Writing my book was a transformative process for me. There were times when I got teary talking to the nearly 100 women I interviewed as they shared stories about the challenges and triumphs of life with diabetes. There were many women who told me they were surprised by how emotional it was to share their stories with me, that they hadn’t ever written about being diagnosed or hadn’t talked about the various topics we discussed. I too was surprised by the emotional impact of writing the book, and I think it changed me from feeling victimized by diabetes to feeling empowered.
Writing, drawing or painting our stories is a powerful tool that is overlooked by the medical community. Using our hands to create something ‘beautiful’ out of something ‘ugly’ is an experience we all must share.
Check out my latest Smart Woman’s Guide post, an interview with Heather Stuckey, a professor at Penn State who is studying the healing effects of creativity for people with diabetes.
Another great creative resource is Lee Ann Thill’s Diabetes Art Day.
Let’s all get our hands dirty and create…..
How many of us have heard that phrase over the years?
The memory that sticks out the clearest for me was when I was in college. It was late at night and some friends and I stumbled into the neighborhood mini mart for a snack after the bars closed. I was standing in front of the candy display. I think I was low and couldn’t decide whether to get Starbursts or Skittles, I was at that stage in my life where I got excited when I was low because that meant I got to eat the stuff I usually had to say no…anyway, as I stood there, some guy I knew came up to me and said, “You can’t eat that, you have diabetes!” It felt like everyone in the pre-dawn hours at the mini mart turned around to stare at me and I froze, like a kid caught cheating. I was shamed and didn’t even defend myself. I think I slunk out of there, stumbled back to my apartment and drank juice instead.
It’s happened in different ways over my 26 years of living with diabetes and it never gets any less frustrating. The same kind of thing happens to people with diabetes everywhere. I know because I’ve heard the stories. A similar sort of thing happened to Ken Kotch and instead of getting mad or feeling shamed, he took action.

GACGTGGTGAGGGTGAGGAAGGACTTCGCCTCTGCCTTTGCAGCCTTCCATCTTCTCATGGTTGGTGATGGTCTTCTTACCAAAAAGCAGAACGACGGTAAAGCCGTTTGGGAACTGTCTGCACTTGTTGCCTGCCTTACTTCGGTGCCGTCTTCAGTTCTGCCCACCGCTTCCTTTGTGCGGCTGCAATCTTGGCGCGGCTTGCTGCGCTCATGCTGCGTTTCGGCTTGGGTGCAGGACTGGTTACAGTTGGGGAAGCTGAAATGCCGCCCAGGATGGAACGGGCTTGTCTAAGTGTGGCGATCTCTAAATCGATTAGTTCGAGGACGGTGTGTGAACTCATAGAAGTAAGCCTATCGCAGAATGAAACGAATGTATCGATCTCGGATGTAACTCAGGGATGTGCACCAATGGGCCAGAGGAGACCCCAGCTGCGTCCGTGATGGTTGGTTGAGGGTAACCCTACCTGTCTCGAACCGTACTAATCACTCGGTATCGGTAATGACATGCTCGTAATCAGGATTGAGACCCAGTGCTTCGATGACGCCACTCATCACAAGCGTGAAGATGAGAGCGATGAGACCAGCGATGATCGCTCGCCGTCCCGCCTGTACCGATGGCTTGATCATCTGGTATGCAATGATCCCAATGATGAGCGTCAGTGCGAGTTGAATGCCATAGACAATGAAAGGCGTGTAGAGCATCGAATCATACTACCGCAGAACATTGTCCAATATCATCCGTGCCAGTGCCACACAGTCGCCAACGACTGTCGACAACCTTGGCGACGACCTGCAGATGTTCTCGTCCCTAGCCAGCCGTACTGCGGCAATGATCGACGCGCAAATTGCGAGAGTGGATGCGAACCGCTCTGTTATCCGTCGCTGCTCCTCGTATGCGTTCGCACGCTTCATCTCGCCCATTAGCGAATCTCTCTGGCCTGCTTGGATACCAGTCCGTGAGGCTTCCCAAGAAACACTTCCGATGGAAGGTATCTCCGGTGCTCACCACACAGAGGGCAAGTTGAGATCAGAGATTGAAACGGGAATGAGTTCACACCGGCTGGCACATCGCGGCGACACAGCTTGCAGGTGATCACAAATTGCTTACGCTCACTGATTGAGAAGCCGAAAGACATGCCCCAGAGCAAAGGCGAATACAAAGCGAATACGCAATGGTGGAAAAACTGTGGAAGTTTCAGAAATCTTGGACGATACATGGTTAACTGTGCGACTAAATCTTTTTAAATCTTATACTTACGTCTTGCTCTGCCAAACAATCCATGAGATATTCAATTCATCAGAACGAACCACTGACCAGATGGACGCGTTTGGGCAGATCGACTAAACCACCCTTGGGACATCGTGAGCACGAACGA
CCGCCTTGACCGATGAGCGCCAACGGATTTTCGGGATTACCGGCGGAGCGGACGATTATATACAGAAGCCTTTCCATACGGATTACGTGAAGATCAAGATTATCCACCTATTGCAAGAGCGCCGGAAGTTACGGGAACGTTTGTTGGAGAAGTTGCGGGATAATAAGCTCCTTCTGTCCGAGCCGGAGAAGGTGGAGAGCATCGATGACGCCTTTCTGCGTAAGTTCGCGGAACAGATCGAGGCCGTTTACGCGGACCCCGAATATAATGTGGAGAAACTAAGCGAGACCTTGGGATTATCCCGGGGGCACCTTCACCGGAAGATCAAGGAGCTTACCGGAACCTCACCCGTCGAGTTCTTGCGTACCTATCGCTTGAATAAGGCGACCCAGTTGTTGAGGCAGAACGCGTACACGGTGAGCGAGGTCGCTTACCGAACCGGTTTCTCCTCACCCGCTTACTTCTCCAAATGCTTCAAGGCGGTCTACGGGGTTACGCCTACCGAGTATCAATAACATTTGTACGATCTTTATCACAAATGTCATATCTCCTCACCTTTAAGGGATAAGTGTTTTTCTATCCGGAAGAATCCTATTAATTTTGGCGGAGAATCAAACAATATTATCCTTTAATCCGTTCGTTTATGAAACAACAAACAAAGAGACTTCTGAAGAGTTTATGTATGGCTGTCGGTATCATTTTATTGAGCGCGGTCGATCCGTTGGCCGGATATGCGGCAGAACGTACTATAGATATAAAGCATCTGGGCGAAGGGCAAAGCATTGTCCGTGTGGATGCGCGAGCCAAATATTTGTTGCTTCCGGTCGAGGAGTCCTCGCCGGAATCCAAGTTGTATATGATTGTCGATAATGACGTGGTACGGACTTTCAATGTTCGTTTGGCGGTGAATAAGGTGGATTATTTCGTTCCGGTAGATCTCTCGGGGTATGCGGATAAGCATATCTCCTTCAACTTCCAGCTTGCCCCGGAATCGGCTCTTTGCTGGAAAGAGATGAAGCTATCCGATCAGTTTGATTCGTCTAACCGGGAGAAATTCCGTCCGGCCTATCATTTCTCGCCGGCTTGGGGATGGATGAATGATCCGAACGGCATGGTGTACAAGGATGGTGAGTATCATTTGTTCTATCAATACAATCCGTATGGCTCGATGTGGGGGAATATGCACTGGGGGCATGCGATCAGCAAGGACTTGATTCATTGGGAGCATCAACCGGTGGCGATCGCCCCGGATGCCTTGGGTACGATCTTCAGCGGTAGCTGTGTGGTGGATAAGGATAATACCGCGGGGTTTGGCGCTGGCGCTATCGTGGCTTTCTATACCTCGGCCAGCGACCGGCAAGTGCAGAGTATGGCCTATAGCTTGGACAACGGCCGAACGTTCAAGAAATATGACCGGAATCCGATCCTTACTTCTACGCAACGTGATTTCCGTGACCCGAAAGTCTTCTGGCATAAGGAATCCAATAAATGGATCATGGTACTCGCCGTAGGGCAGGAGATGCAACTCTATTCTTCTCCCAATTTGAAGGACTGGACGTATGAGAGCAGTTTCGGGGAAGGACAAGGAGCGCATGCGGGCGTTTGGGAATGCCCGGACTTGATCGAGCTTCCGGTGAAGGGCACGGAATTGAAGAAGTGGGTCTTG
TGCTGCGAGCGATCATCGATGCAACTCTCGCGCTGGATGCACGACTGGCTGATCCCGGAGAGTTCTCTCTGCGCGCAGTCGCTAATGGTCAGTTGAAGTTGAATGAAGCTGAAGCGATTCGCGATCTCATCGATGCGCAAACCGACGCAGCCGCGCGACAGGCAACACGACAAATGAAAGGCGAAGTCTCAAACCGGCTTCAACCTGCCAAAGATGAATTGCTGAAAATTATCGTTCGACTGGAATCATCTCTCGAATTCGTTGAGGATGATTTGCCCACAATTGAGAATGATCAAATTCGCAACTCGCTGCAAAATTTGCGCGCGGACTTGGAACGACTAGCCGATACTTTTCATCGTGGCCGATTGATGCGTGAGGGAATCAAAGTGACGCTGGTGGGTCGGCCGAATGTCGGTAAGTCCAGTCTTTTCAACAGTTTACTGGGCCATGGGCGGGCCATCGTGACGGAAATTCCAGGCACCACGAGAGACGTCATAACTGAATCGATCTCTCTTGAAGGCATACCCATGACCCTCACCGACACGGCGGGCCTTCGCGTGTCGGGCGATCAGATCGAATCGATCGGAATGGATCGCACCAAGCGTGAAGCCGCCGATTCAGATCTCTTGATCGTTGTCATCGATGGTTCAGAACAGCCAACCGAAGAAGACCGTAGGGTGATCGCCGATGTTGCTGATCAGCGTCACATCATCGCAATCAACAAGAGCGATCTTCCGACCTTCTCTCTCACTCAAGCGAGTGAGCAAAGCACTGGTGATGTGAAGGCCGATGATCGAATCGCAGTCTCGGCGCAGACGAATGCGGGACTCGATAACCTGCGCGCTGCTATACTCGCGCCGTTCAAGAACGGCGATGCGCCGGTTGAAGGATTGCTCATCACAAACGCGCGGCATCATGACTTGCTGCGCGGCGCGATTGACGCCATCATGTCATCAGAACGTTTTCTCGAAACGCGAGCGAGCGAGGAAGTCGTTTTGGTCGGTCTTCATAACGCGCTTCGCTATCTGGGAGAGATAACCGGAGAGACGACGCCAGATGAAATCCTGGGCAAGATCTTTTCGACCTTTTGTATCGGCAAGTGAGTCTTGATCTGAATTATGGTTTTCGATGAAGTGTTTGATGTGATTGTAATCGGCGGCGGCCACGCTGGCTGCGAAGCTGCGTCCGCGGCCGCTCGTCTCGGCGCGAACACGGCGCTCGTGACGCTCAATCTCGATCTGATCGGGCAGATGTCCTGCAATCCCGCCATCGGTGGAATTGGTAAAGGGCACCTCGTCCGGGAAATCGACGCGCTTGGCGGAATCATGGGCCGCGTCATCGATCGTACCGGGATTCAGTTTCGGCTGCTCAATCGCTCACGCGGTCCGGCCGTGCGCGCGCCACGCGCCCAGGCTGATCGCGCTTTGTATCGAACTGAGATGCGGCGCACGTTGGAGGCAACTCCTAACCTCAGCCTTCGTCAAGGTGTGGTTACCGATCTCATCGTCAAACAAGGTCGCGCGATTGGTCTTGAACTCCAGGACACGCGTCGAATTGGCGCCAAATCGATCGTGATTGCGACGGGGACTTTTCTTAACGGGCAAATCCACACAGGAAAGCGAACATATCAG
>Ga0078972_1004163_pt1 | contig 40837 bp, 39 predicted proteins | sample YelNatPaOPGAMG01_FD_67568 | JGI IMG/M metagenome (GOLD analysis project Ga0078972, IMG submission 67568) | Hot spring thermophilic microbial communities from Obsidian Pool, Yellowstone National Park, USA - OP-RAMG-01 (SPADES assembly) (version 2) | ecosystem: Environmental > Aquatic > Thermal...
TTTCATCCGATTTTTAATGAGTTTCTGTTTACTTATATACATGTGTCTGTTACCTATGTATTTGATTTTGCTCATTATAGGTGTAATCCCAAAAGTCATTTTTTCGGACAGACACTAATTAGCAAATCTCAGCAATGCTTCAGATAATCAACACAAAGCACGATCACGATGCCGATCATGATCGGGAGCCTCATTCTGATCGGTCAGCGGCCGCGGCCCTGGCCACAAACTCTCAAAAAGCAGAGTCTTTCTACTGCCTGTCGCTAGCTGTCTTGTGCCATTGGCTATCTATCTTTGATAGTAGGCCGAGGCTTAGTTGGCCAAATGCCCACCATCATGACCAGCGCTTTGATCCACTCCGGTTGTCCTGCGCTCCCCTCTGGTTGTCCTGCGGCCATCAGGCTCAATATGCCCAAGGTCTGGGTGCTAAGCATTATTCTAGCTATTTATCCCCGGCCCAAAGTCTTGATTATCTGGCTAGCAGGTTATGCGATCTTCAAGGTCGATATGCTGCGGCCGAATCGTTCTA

A photographer by trade, Ken decided to take photos of real people living with diabetes. Inspiring people. On his blog he writes:
“My project, called Broken Pancreas, will be to photograph people with diabetes (Type I and Type II) doing things that some say they can’t or shouldn’t.
I believe there is nothing that can’t be conquered.
The goal of my project is to show the world, through beautiful photographs accompanied by personal stories, that people with diabetes can do anything and to inspire diabetics to succeed. These photographs and stories will be compiled to create a Book called, Broken Pancreas.”
I discovered Ken’s photos on Lee Ann Thill’s Diabetes Art Day and was so impressed, I decided to interview him for an upcoming story in Diabetes Health.
It’s so inspiring to come across people like Ken and Lee Ann who are creating something beautiful out of something less so, who are taking a negative and turning it on it’s head.
That’s where I get the motivation to keep going.
My City Paper review of Young Contemporaries & Salon des Refuses at The Halsey Institute of Contemporary Art. It was a tough exhibit to review because I just wanted to gush about how really great everything was and how excited the vibe in the gallery felt and how happy I was to be there in a room with a bunch of art lovers looking at art, (instead of being at home with my kids!) But I’m learning to write with a more critical/less gushing eye. Overall it is a great exhibit, well worth seeing, and the new Halsey gallery is not to be missed.
The summer issue of Charleston Style and Design Magazine has arrived with two of my articles: Envisioning Old Charleston and Soft Furnishings Artistry.